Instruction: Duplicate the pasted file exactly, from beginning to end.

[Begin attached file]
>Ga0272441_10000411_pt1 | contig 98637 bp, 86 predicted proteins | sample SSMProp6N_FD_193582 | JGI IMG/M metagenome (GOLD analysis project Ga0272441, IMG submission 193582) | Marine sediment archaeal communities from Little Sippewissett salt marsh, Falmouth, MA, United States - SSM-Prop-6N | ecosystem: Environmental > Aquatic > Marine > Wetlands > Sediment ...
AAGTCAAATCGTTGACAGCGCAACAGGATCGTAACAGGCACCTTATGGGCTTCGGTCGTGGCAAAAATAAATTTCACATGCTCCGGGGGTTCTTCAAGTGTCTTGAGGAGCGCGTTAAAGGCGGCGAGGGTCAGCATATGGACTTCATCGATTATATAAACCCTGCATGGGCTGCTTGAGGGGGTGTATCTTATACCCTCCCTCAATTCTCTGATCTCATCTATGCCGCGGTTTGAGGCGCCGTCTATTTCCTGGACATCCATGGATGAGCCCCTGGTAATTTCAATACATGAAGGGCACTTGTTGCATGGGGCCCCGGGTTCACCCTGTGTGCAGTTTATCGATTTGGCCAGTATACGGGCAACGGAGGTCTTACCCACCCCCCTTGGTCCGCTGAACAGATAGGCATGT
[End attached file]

>Ga0272441_10000411_pt1 | contig 98637 bp, 86 predicted proteins | sample SSMProp6N_FD_193582 | JGI IMG/M metagenome (GOLD analysis project Ga0272441, IMG submission 193582) | Marine sediment archaeal communities from Little Sippewissett salt marsh, Falmouth, MA, United States - SSM-Prop-6N | ecosystem: Environmental > Aquatic > Marine > Wetlands > Sediment ...
AAGTCAAATCGTTGACAGCGCAACAGGATCGTAACAGGCACCTTATGGGCTTCGGTCGTGGCAAAAATAAATTTCACATGCTCCGGGGGTTCTTCAAGTGTCTTGAGGAGCGCGTTAAAGGCGGCGAGGGTCAGCATATGGACTTCATCGATTATATAAACCCTGCATGGGCTGCTTGAGGGGGTGTATCTTATACCCTCCCTCAATTCTCTGATCTCATCTATGCCGCGGTTTGAGGCGCCGTCTATTTCCTGGACATCCATGGATGAGCCCCTGGTAATTTCAATACATGAAGGGCACTTGTTGCATGGGGCCCCGGGTTCACCCTGTGTGCAGTTTATCGATTTGGCCAGTATACGGGCAACGGAGGTCTTACCCACCCCCCTTGGTCCGCTGAACAGATAGGCATGT